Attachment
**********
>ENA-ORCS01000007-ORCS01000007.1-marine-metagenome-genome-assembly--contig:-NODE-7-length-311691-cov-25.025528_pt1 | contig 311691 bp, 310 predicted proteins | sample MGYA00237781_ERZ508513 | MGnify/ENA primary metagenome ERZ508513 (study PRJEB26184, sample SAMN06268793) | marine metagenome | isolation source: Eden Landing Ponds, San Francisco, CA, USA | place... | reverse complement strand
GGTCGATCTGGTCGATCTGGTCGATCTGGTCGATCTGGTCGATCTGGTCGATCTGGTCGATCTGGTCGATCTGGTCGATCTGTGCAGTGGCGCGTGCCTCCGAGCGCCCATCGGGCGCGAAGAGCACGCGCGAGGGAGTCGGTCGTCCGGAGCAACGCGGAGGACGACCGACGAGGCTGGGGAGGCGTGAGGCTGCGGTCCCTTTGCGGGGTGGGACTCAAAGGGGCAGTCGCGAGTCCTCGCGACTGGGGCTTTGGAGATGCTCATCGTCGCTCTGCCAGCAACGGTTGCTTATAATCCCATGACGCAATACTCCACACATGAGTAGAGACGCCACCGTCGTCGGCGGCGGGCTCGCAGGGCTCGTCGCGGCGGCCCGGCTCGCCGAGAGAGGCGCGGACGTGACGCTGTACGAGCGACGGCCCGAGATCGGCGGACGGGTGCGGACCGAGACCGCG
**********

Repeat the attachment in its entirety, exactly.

>ENA-ORCS01000007-ORCS01000007.1-marine-metagenome-genome-assembly--contig:-NODE-7-length-311691-cov-25.025528_pt1 | contig 311691 bp, 310 predicted proteins | sample MGYA00237781_ERZ508513 | MGnify/ENA primary metagenome ERZ508513 (study PRJEB26184, sample SAMN06268793) | marine metagenome | isolation source: Eden Landing Ponds, San Francisco, CA, USA | place... | reverse complement strand
GGTCGATCTGGTCGATCTGGTCGATCTGGTCGATCTGGTCGATCTGGTCGATCTGGTCGATCTGGTCGATCTGGTCGATCTGTGCAGTGGCGCGTGCCTCCGAGCGCCCATCGGGCGCGAAGAGCACGCGCGAGGGAGTCGGTCGTCCGGAGCAACGCGGAGGACGACCGACGAGGCTGGGGAGGCGTGAGGCTGCGGTCCCTTTGCGGGGTGGGACTCAAAGGGGCAGTCGCGAGTCCTCGCGACTGGGGCTTTGGAGATGCTCATCGTCGCTCTGCCAGCAACGGTTGCTTATAATCCCATGACGCAATACTCCACACATGAGTAGAGACGCCACCGTCGTCGGCGGCGGGCTCGCAGGGCTCGTCGCGGCGGCCCGGCTCGCCGAGAGAGGCGCGGACGTGACGCTGTACGAGCGACGGCCCGAGATCGGCGGACGGGTGCGGACCGAGACCGCG